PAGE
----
The wind sang its song reminding Henson just how far
away from home he was and stared at the old woman.
“So, that’s what happened, the ones that came before Mr.
Peary and myself.”
Ahnah nodded her ancient head. “About two months
later, maybe longer, I don’t know, an English whaling
ship came. Irwin and Oaks had made it to the post, we’re
picked up and we were rescued.”
“And Dunn, he stayed?”
Ahnah nodded and smiled. “He stayed, was my
husband and leader of our band. We raised Tah, whom
you know as Tahsa and is now our chief. Dunn died in…
“I’m sorry, Ahnah.”
“He drowned on a hunting expedition. I miss him. I
heard his sister was still alive.”
Henson stared at the snow. “And the others?”
“Tim Reiner became a whaling captain himself, I see
him every two or three seasons. He’s told me about the
others. Irwin is a boat steerer with Tim. Denhard
drowned in some faraway place, I heard he was a first
mate. Aesop and Mason never went back to sea. Aesop
took his money and started a dry goods store. Mason and
his woman Mai-Ling raised their son. I heard Mason
died last year. His wife is still alive, their son is a doctor,
I heard. Hollister never did get his sight back, he
married his woman, he died in 1906.
“Why didn’t Mason or anyone else say anything?”
Ahnah shook her head. “Tim told me they wanted too,
but the men who gave them the money told them to say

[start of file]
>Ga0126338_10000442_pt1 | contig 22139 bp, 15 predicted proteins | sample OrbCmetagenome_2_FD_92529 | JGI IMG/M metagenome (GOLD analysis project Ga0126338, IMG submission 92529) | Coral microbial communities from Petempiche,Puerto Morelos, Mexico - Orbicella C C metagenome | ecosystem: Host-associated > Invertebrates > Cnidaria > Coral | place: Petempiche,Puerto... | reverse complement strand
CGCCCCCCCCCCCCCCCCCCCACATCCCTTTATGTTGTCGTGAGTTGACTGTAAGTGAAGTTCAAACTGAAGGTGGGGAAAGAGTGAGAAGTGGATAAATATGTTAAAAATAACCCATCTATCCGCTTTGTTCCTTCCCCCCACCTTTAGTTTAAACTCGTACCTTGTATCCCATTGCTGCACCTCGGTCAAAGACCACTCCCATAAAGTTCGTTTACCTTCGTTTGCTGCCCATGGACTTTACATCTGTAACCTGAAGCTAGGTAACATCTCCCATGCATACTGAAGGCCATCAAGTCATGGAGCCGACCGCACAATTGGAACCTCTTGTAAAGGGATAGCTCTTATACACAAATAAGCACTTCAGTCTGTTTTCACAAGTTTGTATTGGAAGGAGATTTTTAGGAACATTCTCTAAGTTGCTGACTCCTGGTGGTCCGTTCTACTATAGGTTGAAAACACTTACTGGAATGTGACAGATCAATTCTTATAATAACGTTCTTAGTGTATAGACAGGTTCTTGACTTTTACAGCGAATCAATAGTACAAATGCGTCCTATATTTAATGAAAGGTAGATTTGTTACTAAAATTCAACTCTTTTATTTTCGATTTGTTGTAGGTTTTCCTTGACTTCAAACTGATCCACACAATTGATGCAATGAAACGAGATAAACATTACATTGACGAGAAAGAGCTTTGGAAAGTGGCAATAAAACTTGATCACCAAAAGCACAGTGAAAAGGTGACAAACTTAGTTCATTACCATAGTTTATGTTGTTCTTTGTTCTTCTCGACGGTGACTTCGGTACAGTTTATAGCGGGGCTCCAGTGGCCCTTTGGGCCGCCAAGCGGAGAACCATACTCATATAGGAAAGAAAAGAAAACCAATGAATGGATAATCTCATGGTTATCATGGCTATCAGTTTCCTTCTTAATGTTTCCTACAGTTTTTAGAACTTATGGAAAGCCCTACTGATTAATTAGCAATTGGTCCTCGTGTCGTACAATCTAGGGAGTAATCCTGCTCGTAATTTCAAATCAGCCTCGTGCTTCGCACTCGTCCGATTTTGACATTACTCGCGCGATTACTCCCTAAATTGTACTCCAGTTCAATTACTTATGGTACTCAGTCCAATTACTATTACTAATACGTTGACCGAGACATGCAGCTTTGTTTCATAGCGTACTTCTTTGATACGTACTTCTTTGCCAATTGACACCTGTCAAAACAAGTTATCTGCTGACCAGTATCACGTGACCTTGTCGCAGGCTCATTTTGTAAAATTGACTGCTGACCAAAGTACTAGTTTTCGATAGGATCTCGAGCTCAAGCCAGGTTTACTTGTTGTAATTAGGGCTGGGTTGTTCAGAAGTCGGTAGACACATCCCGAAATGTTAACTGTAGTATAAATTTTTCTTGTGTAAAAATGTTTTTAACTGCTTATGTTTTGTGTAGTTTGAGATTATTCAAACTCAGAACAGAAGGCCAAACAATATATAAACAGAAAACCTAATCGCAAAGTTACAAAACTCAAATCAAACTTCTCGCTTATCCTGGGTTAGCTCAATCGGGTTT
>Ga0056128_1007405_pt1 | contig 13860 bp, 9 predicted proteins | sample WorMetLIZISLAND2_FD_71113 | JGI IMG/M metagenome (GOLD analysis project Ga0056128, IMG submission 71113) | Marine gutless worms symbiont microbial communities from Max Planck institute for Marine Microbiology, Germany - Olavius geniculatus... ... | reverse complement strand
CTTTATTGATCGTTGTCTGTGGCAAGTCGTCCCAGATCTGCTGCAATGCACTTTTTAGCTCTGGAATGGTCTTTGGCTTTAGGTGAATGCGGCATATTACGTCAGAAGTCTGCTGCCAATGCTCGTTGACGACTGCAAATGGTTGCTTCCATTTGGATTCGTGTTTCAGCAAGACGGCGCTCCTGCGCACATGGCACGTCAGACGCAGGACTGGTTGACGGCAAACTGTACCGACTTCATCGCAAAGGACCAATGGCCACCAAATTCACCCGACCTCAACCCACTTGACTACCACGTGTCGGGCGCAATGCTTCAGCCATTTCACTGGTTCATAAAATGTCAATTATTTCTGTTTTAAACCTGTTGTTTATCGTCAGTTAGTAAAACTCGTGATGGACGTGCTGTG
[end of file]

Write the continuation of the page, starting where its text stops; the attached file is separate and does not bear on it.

nothing and paid more money for them to be quiet. They
were disappointed and worried that Mason’s failure
would reflect on them. Tim said Hollister tried to publish
something but it never went anywhere. Tim said it was…
it was…” she was trying to remember the word.
“Suppressed?” ventured Henson.
“Yes, suppressed, that’s what Tim told me.” She sighed
and looked at Henson. “It doesn’t matter anymore,
nobody cared then, it doesn’t mean anything. Not
“I’m sorry Ahnah, really I am.”
“This is your time, enjoy what it brings you.”
Henson nodded and walked away. Tasha walked over
to his aunt. “You told him?”
Ahnah nodded her head. “Someone had to know, I
didn’t want those men to be forgotten.” “Your sled is
prepared as asked,” said Tasha. “Must you go? I wish you
“I must Tasha, it is my time.” Ahnah smiled, “So much
like your mother and father, they live in you. They would
have been proud of you.” She stood at the back of the sled.
“Good bye Tasha, take care of yourself and the band.”
She cracked the whip and the dogs, barking and
straining pulled the sled away taking Ahnah into the
distance, into the white, into nothingness.
Robert Peary returned to civilization and announced
his triumph to the world. Something he thought would be
so easy wasn’t to be. Dr. Frederick Cook contested
Peary’s claim to the North Pole with his own, saying he
had arrived there a year before on April 21, 1908. Both
claims were criticized, the decision finally falling in
Peary’s favor. He was given a number of awards and a
Rear Admiral’s pension in the United States Navy. He
died February 20, 1920 and was buried in Arlington
Frederick Cook maintained his was the rightful claim
to the Pole and was involved in a number of somewhat
questionable claims and deals and served a term in
prison. He died August 5, 1940.
Matthew Henson returned to the United States and
was largely forgotten by many concerning his important
role in Peary’s expedition. He worked as a clerk in a
Federal Customs House in New York and in 1944,
congress awarded him a duplicate silver medal that was
awarded to Peary. He was honored by Presidents Truman
and Eisenhower. He died in 1955.
Today, the claims are considered doubtful, but what if a
whaling ship and her crew…?
About The Author
Joseph Fick was born and grew up in northern Illinois
in the United States. At the age of 17 he joined the U.S.
Navy where he was trained as a Marine Engineer. He is
at present an English teacher, residing in Japan with his
wife and children. NORTH is his first novel.